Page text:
Up until Monday, when winter finally came, we've had warm weather that made for lots of walks in the woods over the long weekend. We walked with friends and family, C and I walked together, taking pictures with our new toys, and I walked alone in dusky drizzle. Before yesterday's snow the ground was alive with dried leaves, evergreen ferns, and moss. And also this dead crow foot. I found the carcass (wings, part of the spine, the upper bill and skull, and one leg, all picked clean of any flesh) a few weeks ago and learned that the boys had found it a few weeks earlier. It's hard to tell how long it's been there--it looks as "fresh" now as it did in November. I'm not even positive whether it's a crow or raven. And I wonder, what would take down such a large bird? Hawk? Owl? A mystery, but a kind of fun, creepy thing to find in the woods on a rainy day, which wit was the day I first spied it.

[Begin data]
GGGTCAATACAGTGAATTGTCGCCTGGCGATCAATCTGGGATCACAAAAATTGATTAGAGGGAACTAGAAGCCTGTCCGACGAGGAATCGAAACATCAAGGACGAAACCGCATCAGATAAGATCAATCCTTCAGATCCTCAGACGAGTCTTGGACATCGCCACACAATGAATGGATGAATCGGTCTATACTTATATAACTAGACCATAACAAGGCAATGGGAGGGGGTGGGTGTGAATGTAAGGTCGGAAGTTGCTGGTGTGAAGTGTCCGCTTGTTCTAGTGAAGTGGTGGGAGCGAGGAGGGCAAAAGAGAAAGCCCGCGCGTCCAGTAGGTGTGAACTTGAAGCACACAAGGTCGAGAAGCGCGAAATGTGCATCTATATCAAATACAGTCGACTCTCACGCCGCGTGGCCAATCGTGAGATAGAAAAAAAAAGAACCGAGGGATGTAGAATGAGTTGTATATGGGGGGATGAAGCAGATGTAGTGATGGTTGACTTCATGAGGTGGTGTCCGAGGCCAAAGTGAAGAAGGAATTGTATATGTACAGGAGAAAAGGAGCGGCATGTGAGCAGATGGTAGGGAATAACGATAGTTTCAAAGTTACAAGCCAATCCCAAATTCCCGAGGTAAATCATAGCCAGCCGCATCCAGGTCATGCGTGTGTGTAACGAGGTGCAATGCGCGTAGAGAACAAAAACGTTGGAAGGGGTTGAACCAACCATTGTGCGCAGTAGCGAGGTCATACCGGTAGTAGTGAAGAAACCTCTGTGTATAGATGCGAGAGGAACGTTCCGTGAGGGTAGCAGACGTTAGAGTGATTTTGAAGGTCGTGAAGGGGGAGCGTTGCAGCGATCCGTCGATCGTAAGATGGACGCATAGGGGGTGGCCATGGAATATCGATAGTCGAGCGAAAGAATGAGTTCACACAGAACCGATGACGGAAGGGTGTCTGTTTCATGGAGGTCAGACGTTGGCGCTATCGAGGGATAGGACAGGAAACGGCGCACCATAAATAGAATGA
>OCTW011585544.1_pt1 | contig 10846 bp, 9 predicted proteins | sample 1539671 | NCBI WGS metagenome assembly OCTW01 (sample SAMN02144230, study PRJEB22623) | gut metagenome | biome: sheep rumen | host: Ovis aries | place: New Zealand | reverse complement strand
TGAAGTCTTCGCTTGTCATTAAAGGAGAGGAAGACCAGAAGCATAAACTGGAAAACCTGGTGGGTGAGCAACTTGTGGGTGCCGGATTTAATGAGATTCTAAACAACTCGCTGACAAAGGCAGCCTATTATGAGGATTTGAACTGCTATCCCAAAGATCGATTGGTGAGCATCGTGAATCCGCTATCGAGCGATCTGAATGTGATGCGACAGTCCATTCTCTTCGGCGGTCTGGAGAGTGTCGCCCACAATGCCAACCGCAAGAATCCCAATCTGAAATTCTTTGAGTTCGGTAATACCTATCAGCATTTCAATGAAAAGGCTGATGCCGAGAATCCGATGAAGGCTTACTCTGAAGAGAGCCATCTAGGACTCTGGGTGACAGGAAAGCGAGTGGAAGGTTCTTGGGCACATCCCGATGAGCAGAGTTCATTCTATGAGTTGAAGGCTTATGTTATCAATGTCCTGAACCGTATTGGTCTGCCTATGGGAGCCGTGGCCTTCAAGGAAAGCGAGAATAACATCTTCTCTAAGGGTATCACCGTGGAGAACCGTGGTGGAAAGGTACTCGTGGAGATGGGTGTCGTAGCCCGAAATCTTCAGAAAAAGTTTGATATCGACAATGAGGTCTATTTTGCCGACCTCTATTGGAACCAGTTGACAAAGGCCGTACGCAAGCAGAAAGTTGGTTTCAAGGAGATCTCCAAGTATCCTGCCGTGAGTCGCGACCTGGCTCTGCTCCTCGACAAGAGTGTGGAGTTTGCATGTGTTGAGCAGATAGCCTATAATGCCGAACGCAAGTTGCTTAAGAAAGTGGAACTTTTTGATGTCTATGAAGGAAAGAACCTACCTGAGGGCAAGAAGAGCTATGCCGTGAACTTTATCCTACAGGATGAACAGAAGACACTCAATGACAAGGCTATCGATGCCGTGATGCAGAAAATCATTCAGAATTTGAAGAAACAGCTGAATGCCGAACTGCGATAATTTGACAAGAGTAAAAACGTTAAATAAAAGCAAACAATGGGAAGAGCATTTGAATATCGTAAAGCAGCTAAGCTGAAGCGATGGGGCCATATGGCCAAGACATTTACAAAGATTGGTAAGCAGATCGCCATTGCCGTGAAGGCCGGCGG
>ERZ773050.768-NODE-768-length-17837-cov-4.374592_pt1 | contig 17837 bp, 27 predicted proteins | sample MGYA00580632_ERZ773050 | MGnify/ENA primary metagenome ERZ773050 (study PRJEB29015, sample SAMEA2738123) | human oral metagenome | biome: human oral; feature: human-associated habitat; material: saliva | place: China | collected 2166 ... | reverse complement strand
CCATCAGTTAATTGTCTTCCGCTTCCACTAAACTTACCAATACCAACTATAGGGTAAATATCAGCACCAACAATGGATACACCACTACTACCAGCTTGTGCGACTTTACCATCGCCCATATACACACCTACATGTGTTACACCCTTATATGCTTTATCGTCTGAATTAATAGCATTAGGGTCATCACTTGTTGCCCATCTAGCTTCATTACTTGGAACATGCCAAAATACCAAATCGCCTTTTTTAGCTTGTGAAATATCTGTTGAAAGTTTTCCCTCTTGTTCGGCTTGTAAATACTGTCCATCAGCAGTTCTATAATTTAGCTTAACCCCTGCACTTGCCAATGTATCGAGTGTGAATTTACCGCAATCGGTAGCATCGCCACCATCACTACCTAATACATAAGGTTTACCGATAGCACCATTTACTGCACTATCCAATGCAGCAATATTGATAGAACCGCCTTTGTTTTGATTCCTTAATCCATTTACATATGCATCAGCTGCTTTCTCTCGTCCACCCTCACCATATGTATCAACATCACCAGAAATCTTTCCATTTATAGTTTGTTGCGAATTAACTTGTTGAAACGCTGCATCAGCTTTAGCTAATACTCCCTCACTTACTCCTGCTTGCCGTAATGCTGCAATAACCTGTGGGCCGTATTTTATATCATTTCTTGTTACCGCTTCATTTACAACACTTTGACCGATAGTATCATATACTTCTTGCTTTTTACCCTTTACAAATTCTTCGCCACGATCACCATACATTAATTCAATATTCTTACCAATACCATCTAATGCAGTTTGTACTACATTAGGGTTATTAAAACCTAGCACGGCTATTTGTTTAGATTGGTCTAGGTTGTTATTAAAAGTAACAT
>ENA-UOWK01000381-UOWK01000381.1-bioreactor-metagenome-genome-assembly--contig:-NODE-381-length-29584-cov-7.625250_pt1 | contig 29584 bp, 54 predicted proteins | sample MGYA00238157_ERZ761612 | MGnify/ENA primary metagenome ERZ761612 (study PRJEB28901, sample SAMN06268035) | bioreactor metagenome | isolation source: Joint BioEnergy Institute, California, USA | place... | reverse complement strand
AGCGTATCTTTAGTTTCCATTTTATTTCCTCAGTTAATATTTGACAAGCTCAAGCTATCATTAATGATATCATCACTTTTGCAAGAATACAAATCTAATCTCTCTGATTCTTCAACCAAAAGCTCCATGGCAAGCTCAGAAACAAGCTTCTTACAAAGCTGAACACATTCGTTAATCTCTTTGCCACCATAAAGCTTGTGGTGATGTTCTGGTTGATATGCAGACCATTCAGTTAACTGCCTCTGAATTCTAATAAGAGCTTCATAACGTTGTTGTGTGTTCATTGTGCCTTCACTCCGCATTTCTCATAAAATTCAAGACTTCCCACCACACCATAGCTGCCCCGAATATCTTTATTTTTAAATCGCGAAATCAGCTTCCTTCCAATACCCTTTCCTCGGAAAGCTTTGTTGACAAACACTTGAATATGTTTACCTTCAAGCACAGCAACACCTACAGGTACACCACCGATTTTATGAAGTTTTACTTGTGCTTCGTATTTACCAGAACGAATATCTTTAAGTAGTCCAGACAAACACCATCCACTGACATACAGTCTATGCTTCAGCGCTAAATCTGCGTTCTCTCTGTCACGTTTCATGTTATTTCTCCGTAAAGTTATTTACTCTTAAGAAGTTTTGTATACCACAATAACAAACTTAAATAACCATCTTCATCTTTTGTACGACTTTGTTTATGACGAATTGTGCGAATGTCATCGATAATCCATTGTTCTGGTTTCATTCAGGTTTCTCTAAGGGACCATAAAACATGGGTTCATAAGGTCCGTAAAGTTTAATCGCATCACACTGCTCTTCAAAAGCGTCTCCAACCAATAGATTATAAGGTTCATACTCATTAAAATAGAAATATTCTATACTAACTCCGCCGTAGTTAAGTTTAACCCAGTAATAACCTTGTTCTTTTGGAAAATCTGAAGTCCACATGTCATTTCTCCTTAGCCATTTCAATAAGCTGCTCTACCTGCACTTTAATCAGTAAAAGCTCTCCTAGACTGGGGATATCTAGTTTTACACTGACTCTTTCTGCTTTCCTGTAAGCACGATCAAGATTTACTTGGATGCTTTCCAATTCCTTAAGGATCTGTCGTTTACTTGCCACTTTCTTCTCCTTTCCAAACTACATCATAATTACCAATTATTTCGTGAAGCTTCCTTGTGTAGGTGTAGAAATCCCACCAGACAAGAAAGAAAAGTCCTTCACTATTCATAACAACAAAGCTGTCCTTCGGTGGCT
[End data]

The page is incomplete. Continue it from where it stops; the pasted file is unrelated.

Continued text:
Leaving behind the dead bird, C and I found these gorgeous cinnabar polypore (Pycnoporus cinnabarinus) growing on a dead birch tree.
My parents got me a mushroom field guide for Christmas, but this one has me stumped (ha ha, get it?)
As does this one. I need to spend some time with the book, learn the organization and vocabulary (and actually bring it out in the field with me).
In addition to lugging the mushroom book into the field, it's the time of year I need to start taking the winter weeds book out, too. I think this is Epilobium.
And I can't help myself taking pictures of Christmas fern (Polystichum acrostichoides) whenever I run across them. This is the only specimen I know of on our property. A friend of mine proposed a theory that it's name comes not from it looking a little-kid's-drawing-of-a-Christmas tree nor from the fact that it's green at Christmastime, but from the pinnae being shaped like Santa's sleigh. I think I like that theory.
What's wild in your neck of the woods?